Colin Argys, of the Longmont Downtown Development Authority, says he met Gaddy after he opened up on Main Street. He’s not yet pulled the trigger on buying a turntable and starting a vinyl collection, but he frequents the shop on occasion and enjoys Gaddy’s Instagram presence in which he flips through stacks of his latest stock.
“He’s a great guy, has an insightful perspective on people and the community, and always seems curious to learn more,” Argys says. “You can tell he really knows his stuff, and is happy to help anyone who comes through his door.”
Gaddy focuses on what he calls classic vinyl from roughly the 1950s to the 1980s. He sells a lot of rock’n’roll albums because it’s in the highest demand. But he carries jazz, gospel, hip hop, blues, country and many other genres. Jello Biafra, of Dead Kennedys fame, was once spotted in Gaddy’s Boulder location picking up what he described as a “demented children’s electronica record.” It’s mostly older stuff, because he doesn’t want to keep up with every new band that comes along. He leaves that to other record stores.
Gaddy prides himself on fair prices — he often listens to individual records to gauge the quality of the sound — and he gives away tons of others. It’s mostly people under 40 who take him up on the offer.
“Little high school kids to 30 somethings will snag a freakin’ Percy Faith record,” he says. “Who knows what they do with them, but I don’t ever put anything in the landfill.”
Customer Todd Hawkins has shopped at Absolute Vinyl for many years. He says he likes classic and progressive rock, but he’s picked up classical, folk, new age, soundtracks and spoken word records over the years. He considers Gaddy a friend and says he has taken the time to make friends in the music community. (Gaddy has collaborated with the University of Colorado’s Radio 1190 numerous times, employed people from the station, opened the store to local bands to perform and thrown his own anti-Record Store Day event a few years back, working with local record labels.)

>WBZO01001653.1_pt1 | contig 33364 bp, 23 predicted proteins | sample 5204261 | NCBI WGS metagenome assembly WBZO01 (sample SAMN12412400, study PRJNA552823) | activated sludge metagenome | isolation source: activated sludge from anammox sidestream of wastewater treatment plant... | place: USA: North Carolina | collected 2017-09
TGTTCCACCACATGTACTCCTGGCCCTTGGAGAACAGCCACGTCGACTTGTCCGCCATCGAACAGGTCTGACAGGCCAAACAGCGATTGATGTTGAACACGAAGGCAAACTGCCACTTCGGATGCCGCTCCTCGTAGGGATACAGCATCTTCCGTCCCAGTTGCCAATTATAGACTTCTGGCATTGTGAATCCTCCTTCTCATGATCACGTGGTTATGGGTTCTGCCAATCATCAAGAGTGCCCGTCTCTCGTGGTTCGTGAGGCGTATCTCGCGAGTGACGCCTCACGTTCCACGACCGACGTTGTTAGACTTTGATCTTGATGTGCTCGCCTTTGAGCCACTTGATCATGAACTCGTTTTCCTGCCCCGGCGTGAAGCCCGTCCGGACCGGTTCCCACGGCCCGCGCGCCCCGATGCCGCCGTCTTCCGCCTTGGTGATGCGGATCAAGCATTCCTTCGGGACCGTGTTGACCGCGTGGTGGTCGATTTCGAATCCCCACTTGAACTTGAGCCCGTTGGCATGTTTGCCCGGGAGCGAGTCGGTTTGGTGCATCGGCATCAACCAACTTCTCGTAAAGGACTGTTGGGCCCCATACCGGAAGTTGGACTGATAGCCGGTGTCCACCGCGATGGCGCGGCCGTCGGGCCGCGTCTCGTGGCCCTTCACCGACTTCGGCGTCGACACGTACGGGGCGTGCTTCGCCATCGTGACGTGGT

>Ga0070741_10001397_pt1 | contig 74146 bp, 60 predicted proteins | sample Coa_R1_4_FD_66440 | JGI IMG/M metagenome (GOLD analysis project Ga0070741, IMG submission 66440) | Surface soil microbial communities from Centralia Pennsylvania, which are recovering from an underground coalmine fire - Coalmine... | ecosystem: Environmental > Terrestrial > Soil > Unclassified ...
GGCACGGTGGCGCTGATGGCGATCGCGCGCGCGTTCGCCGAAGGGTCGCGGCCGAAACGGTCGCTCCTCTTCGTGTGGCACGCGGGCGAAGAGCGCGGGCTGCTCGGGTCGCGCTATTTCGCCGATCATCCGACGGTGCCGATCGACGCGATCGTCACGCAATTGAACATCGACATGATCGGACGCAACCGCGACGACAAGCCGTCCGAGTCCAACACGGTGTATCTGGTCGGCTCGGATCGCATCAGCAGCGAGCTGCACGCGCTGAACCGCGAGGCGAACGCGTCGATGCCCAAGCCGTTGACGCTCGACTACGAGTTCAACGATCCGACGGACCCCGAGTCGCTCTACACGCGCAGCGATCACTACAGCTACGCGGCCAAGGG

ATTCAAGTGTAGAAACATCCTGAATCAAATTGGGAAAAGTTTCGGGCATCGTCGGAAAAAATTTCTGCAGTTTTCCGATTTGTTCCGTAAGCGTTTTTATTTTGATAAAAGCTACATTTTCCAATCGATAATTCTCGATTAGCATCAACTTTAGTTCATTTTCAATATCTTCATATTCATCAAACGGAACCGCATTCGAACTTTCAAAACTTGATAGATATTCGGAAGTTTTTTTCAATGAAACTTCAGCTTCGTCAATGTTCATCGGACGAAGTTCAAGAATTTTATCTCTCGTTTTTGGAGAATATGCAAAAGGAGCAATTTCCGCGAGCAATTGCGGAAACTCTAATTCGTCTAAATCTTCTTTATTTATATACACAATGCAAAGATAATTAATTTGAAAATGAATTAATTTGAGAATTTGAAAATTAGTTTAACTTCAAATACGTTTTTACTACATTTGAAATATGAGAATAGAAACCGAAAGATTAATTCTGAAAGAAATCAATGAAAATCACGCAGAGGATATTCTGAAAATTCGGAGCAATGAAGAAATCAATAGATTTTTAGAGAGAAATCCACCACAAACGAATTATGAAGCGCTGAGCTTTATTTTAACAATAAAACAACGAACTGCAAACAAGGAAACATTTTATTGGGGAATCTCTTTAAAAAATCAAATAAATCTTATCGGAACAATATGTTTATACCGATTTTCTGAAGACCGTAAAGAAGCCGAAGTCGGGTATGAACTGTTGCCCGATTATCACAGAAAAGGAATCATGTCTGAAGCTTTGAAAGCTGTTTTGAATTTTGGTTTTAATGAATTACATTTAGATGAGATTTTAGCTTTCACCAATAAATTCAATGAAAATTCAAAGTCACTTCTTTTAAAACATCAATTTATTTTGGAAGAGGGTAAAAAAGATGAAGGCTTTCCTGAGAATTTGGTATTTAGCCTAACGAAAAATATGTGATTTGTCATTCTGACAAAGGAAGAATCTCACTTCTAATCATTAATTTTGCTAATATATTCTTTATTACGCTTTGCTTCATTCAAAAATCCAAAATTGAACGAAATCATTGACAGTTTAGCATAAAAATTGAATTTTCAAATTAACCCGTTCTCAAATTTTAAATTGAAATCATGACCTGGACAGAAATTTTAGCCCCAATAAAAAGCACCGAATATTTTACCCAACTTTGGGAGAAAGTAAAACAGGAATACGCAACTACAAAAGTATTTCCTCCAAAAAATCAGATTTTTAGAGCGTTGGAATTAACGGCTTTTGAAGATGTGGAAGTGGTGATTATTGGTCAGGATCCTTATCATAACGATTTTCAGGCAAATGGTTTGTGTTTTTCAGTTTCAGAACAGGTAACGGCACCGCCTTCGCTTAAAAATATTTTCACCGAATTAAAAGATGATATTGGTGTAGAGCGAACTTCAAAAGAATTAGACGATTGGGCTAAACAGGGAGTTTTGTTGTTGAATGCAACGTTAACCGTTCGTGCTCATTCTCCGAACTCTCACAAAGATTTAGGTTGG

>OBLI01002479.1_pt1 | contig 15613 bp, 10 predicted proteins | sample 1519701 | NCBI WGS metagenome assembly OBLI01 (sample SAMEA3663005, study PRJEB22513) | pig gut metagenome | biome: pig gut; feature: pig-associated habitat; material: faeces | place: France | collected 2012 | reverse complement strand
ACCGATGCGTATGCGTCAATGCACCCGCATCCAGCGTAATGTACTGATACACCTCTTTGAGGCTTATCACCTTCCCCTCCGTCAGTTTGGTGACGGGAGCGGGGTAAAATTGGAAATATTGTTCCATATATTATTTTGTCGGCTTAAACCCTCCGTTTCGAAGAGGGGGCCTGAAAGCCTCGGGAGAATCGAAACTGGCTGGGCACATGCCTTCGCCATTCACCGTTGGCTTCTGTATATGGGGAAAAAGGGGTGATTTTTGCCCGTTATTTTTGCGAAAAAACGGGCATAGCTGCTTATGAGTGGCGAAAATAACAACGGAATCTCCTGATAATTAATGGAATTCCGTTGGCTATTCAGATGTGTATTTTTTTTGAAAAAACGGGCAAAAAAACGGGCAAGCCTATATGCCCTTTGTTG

“Doug is one of the friendliest store owners you’ll find,” he says. “I’ve always appreciated him. Doug is one of the most knowledgeable people about music that I’ve encountered, even in record stores in Denver and other large cities I’ve traveled to.”
Hawkins says he likes vinyl, in part, because of the nostalgia factor. It’s how he discovered music as a child, listening to his father’s record collection. He later bought his own records but moved on to CDs in the 1980s and traded in a lot of his vinyl.
“All these years later, I’ve bought back a lot of the vinyl I sold,” Hawkins says. “The experience is different, listening to a vinyl record, the joy of opening it up and placing it on the turntable, cleaning it, getting your needle set just right. There’s an experience there.”
Gaddy also sells record players and other stereo equipment, some of it new, some of it vintage. He hires outside help to work on the gear. Currently, that job falls to Mark McNally, a retired engineer who befriended Gaddy several years ago at a Boulder open mic. He’s been frequenting Absolute Vinyl as a customer for several years, and enjoys what he sees as Gaddy’s encyclopedic knowledge of music. He’s picked up a few choice slabs over the years.
McNally says he’s been snagging used turntables for decades from yard sales and taking them home.